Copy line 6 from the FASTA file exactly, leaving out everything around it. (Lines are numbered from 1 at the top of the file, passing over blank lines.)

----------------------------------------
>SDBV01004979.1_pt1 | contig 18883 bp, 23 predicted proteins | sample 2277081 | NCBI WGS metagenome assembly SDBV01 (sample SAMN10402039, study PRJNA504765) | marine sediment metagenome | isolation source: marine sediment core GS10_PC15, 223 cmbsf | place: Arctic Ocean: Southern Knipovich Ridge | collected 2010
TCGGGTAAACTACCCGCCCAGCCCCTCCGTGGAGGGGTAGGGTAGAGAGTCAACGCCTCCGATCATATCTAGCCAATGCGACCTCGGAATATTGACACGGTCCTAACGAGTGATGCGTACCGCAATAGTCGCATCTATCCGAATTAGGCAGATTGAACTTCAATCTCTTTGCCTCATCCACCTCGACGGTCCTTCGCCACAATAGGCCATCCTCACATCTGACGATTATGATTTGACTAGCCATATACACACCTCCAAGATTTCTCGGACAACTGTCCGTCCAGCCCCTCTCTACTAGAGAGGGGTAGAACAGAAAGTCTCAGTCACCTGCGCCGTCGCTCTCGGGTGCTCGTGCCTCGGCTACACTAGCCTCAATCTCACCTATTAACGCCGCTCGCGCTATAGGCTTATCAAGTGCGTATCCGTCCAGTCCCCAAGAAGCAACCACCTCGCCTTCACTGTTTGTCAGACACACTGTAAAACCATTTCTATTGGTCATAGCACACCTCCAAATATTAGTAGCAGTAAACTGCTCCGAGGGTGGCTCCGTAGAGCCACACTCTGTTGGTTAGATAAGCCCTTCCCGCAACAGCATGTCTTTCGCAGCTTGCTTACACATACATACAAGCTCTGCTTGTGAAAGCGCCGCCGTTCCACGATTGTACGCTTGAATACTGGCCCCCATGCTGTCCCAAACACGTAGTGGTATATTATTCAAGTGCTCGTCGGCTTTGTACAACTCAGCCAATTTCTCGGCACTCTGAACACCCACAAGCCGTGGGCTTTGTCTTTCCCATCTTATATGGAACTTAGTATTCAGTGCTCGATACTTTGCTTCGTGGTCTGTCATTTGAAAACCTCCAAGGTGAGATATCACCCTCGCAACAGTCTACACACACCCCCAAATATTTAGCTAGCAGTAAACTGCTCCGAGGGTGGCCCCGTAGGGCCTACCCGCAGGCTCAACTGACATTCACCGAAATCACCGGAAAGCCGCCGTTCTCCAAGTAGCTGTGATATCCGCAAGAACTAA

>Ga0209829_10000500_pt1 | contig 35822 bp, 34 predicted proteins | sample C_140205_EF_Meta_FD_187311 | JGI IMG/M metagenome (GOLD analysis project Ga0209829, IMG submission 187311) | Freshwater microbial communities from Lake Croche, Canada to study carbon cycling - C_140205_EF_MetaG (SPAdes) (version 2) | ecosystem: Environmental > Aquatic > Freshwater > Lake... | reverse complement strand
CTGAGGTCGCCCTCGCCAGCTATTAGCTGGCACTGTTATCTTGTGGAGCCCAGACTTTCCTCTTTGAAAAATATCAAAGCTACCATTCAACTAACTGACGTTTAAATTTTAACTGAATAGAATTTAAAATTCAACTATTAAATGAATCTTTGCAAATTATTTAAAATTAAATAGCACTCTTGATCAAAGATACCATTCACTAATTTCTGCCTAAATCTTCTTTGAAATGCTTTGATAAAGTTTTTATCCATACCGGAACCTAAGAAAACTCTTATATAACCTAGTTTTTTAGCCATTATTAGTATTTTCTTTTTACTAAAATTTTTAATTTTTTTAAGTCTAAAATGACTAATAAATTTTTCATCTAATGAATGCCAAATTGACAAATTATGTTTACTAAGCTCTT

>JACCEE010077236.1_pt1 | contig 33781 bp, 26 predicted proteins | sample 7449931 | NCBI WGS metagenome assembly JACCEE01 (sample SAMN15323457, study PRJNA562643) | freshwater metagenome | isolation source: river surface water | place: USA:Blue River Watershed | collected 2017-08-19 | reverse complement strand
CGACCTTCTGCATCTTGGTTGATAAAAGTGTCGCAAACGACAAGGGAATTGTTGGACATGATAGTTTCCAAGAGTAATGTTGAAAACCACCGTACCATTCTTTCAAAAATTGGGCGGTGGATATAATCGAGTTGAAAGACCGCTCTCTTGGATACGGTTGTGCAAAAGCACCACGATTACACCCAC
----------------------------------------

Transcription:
CGACCTTCTGCATCTTGGTTGATAAAAGTGTCGCAAACGACAAGGGAATTGTTGGACATGATAGTTTCCAAGAGTAATGTTGAAAACCACCGTACCATTCTTTCAAAAATTGGGCGGTGGATATAATCGAGTTGAAAGACCGCTCTCTTGGATACGGTTGTGCAAAAGCACCACGATTACACCCAC